You Gotta Know the Territory

In Meredith Wilson’s “The Music Man”, the anvil salesman melodically tells the people around him on the train “you gotta know the territory.”

For the sales manager of an inside sales force, one of the primary management quandaries is the territory assigned to a salesperson. Typically, a territory may consist of customers, prospects and suspects.

Customers are organizations that have bought something in the past, typically three years. The salesperson is assigned to maintain the relationship and build customer loyalty, to build market share, and to cross- and up-sell other products and services.

Prospects are organization that are not customers, but have expressed some interest in the selling organization. For example, they may have responded positively to an email or postal mail offering, filled in a lead form on the website, or entered information on an inquiry form.

Suspects are organizations the selling organization determines could be customers, because of their demographics and psychographics. Demographics are descriptors such as number of employees, SIC code or location. Psychographics are behavior indicators, such as attending a certain trade show, or subscribing to a periodical or newsfeed.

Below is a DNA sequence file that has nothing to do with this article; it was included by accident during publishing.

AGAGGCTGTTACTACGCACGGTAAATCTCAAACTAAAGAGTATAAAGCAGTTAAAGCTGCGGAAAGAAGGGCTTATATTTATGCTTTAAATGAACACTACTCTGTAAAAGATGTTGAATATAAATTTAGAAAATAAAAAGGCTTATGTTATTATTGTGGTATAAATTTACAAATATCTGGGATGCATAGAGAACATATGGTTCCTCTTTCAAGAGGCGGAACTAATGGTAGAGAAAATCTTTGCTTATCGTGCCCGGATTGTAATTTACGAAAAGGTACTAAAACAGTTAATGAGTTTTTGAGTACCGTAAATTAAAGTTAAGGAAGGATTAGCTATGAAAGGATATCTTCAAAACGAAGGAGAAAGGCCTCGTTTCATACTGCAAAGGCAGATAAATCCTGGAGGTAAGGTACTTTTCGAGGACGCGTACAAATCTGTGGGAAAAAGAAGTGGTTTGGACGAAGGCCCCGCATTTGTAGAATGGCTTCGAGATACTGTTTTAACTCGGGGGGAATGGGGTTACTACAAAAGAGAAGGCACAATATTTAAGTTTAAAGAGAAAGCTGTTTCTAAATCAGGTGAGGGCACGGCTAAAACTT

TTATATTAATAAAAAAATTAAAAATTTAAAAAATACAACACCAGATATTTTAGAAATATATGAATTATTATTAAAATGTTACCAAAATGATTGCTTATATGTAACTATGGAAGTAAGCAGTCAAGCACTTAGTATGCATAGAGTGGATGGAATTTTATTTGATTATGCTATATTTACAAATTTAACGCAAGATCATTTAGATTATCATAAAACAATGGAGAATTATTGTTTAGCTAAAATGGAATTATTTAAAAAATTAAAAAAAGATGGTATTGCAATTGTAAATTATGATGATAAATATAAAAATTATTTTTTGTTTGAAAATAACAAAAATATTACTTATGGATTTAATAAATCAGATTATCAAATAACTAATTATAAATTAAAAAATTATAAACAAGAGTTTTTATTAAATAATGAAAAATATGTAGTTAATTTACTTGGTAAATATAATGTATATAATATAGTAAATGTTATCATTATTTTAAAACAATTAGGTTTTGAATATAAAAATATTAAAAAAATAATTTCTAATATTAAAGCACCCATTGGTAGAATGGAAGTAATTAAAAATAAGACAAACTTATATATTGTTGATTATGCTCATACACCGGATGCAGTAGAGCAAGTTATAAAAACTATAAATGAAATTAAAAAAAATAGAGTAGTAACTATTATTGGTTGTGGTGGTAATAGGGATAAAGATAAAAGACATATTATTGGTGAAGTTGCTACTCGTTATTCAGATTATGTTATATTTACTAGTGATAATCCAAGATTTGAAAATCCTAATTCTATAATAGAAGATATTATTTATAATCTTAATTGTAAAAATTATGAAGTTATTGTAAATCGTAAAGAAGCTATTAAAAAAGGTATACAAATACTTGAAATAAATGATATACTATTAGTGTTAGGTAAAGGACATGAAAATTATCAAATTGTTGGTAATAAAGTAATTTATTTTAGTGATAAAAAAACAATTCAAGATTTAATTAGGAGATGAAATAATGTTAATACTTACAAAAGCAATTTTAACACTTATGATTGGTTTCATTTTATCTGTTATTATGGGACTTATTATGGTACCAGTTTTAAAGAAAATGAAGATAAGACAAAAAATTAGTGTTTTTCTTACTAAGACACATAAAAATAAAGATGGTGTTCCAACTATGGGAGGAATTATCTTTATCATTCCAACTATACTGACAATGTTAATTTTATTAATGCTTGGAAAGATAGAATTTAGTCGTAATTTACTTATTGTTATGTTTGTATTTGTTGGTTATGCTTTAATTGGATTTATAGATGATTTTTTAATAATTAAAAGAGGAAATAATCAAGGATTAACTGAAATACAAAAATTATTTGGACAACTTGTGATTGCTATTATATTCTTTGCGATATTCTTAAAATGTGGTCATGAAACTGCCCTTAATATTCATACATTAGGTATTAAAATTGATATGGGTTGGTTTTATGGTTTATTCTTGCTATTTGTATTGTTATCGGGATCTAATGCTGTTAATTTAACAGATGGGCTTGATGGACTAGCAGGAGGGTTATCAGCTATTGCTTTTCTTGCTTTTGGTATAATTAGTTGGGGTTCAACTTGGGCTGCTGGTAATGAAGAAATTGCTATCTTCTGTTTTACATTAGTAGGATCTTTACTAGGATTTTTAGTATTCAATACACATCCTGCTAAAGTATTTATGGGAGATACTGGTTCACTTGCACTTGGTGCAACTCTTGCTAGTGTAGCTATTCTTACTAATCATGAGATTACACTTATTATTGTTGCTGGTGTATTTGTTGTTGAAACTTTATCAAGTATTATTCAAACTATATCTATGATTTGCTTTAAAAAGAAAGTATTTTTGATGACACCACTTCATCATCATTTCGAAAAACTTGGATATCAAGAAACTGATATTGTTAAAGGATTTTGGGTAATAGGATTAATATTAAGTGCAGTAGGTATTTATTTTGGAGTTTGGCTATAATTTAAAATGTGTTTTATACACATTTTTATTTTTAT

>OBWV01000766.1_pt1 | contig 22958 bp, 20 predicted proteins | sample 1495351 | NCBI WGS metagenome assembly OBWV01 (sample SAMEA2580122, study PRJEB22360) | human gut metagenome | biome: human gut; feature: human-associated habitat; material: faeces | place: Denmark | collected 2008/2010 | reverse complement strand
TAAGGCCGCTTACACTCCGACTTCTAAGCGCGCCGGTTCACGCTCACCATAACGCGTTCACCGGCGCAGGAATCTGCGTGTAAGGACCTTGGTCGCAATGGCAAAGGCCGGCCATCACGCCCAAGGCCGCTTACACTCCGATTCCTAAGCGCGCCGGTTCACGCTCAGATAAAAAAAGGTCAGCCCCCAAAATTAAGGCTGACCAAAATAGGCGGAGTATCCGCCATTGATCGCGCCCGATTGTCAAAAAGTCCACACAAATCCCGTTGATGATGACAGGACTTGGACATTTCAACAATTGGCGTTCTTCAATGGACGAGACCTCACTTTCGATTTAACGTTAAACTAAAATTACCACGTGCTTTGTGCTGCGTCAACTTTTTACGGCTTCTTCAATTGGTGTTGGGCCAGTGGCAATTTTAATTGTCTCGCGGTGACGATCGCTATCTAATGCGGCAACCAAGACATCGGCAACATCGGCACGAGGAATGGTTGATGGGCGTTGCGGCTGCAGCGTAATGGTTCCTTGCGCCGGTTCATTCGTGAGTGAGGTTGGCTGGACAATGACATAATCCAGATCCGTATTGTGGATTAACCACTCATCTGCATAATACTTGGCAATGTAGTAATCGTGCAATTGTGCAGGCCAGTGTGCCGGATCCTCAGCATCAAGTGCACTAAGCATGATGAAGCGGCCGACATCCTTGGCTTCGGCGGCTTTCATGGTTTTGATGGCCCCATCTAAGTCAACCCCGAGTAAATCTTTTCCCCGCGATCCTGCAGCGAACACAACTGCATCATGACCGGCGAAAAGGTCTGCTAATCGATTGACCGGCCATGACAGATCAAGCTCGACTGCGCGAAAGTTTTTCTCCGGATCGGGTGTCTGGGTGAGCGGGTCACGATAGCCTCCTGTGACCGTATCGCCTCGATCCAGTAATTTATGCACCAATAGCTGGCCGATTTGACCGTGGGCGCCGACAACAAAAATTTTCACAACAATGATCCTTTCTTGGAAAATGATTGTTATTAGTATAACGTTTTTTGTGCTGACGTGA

What is a good blend?

The sales manager probably has a dual focus: short-term and long-term growth. Short term growth is the revenue needed to meet the quota this month and year. Long-term is beyond this time frame. Short term growth is more likely to come from existing customers, and sales pressure may be required to keep the current book of business from shrinking. Many of our clients have found they can achieve a 20% increase in revenue by assigning a telephone salesperson to an uncovered account. Long-term growth is also dependent on adding new customers, both to replace customers that attrite, and to grow the business beyond its current customer base. If the manager knows the total cost of the telephone sales position, the gross profit on sales, and their organization’s internal return-on-investment requirements, it is easy to calculate what revenue the telephone salesperson must generate in a year. Typically, customers will be assigned to this number, based on last year’s revenue and the projected gain from the additional sales pressure (typically 20%).

Second, what is the customer attrition rate or the expectation for growth beyond the existing account base? Prospects should be added first, they’ve already expressed interest. A rule of thumb is normally about 1 out of 5 prospects will convert to customers. Your experience may be different. Determine what your typical first year revenue is from a new account. Is that enough?

Third, if prospects do not produce enough revenue, add in suspects. If you have created a good list (demographic and psychographic qualified), a good rule of thumb is 5 out of 100 will become prospects (show some interest) and 20% of those interested will close. Again, your market may be different.

That’s music to any sales manager – “you gotta know the territory”.